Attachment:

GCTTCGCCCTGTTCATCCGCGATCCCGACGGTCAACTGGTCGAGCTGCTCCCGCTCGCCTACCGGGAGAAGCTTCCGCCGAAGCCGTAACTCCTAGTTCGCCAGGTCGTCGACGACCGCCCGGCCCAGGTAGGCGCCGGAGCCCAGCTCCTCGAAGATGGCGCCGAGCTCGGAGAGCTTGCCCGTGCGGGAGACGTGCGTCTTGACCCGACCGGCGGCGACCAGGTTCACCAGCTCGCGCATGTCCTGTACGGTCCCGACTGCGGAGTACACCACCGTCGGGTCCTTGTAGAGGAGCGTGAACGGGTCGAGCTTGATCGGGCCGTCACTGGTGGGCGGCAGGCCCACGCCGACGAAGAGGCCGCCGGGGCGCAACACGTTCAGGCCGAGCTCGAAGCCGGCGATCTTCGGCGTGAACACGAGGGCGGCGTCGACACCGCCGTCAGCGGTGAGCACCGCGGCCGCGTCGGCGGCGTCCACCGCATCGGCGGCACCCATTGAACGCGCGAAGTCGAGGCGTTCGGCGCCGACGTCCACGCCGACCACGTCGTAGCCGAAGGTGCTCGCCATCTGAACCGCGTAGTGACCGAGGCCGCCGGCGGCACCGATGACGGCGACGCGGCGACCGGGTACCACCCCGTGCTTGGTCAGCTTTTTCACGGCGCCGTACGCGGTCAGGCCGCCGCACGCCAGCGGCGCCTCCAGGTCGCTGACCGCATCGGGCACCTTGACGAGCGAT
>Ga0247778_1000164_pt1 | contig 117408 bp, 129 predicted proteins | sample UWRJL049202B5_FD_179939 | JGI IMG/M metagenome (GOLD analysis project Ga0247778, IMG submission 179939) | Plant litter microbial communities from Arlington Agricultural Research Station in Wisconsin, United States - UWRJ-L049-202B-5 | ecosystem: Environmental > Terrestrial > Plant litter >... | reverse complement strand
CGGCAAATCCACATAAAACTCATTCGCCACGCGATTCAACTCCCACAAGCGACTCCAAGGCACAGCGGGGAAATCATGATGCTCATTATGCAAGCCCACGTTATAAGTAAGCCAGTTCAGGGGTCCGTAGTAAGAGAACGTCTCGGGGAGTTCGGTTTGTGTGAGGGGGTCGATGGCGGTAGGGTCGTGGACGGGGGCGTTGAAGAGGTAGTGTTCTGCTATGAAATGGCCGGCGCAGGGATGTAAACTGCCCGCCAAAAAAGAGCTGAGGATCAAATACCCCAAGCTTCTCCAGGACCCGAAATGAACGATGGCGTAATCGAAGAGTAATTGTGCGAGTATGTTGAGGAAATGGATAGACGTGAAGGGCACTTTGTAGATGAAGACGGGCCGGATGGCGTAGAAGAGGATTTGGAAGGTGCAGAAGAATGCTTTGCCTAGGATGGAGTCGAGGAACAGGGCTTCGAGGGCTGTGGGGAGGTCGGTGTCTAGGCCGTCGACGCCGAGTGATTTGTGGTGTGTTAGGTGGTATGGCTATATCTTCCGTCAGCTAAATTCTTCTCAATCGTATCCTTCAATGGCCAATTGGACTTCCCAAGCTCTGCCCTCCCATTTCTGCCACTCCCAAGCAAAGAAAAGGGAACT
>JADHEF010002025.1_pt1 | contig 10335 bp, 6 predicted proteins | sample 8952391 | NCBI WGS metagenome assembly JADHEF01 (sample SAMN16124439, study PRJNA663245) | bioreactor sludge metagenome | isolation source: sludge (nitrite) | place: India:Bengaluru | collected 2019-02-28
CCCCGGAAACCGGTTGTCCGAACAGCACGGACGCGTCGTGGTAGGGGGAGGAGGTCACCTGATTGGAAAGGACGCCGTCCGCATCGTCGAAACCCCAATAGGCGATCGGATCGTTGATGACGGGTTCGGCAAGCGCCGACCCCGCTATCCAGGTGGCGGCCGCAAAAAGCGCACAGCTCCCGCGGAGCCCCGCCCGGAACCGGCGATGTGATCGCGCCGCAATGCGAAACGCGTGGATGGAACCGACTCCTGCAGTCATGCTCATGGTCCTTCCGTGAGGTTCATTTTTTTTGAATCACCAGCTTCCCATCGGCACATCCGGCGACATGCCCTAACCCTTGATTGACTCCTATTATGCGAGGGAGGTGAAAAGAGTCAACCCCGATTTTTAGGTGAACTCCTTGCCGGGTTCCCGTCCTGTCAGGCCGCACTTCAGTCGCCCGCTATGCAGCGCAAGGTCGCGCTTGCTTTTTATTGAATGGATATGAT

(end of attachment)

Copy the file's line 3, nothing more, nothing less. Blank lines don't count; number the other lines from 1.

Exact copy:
CGGCAAATCCACATAAAACTCATTCGCCACGCGATTCAACTCCCACAAGCGACTCCAAGGCACAGCGGGGAAATCATGATGCTCATTATGCAAGCCCACGTTATAAGTAAGCCAGTTCAGGGGTCCGTAGTAAGAGAACGTCTCGGGGAGTTCGGTTTGTGTGAGGGGGTCGATGGCGGTAGGGTCGTGGACGGGGGCGTTGAAGAGGTAGTGTTCTGCTATGAAATGGCCGGCGCAGGGATGTAAACTGCCCGCCAAAAAAGAGCTGAGGATCAAATACCCCAAGCTTCTCCAGGACCCGAAATGAACGATGGCGTAATCGAAGAGTAATTGTGCGAGTATGTTGAGGAAATGGATAGACGTGAAGGGCACTTTGTAGATGAAGACGGGCCGGATGGCGTAGAAGAGGATTTGGAAGGTGCAGAAGAATGCTTTGCCTAGGATGGAGTCGAGGAACAGGGCTTCGAGGGCTGTGGGGAGGTCGGTGTCTAGGCCGTCGACGCCGAGTGATTTGTGGTGTGTTAGGTGGTATGGCTATATCTTCCGTCAGCTAAATTCTTCTCAATCGTATCCTTCAATGGCCAATTGGACTTCCCAAGCTCTGCCCTCCCATTTCTGCCACTCCCAAGCAAAGAAAAGGGAACT